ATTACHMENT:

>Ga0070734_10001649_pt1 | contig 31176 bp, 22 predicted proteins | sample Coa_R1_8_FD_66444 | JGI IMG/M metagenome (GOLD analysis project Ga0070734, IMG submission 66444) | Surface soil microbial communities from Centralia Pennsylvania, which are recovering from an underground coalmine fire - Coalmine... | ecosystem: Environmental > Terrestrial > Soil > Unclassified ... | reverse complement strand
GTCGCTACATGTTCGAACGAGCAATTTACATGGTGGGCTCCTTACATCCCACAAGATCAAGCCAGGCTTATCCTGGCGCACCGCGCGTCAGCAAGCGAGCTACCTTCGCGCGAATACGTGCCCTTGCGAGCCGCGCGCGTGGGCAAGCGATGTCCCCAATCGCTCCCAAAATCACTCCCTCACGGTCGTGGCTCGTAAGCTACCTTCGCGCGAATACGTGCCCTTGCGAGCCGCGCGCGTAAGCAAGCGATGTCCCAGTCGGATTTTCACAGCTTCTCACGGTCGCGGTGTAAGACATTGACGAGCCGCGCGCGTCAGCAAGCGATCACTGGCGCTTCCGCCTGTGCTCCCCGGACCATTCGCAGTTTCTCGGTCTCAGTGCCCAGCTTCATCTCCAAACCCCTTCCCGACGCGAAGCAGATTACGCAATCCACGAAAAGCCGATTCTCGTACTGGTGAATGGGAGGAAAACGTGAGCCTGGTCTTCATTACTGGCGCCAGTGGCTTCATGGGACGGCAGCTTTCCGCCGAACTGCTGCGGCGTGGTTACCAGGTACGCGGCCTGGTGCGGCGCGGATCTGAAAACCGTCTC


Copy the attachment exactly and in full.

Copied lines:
>Ga0070734_10001649_pt1 | contig 31176 bp, 22 predicted proteins | sample Coa_R1_8_FD_66444 | JGI IMG/M metagenome (GOLD analysis project Ga0070734, IMG submission 66444) | Surface soil microbial communities from Centralia Pennsylvania, which are recovering from an underground coalmine fire - Coalmine... | ecosystem: Environmental > Terrestrial > Soil > Unclassified ... | reverse complement strand
GTCGCTACATGTTCGAACGAGCAATTTACATGGTGGGCTCCTTACATCCCACAAGATCAAGCCAGGCTTATCCTGGCGCACCGCGCGTCAGCAAGCGAGCTACCTTCGCGCGAATACGTGCCCTTGCGAGCCGCGCGCGTGGGCAAGCGATGTCCCCAATCGCTCCCAAAATCACTCCCTCACGGTCGTGGCTCGTAAGCTACCTTCGCGCGAATACGTGCCCTTGCGAGCCGCGCGCGTAAGCAAGCGATGTCCCAGTCGGATTTTCACAGCTTCTCACGGTCGCGGTGTAAGACATTGACGAGCCGCGCGCGTCAGCAAGCGATCACTGGCGCTTCCGCCTGTGCTCCCCGGACCATTCGCAGTTTCTCGGTCTCAGTGCCCAGCTTCATCTCCAAACCCCTTCCCGACGCGAAGCAGATTACGCAATCCACGAAAAGCCGATTCTCGTACTGGTGAATGGGAGGAAAACGTGAGCCTGGTCTTCATTACTGGCGCCAGTGGCTTCATGGGACGGCAGCTTTCCGCCGAACTGCTGCGGCGTGGTTACCAGGTACGCGGCCTGGTGCGGCGCGGATCTGAAAACCGTCTC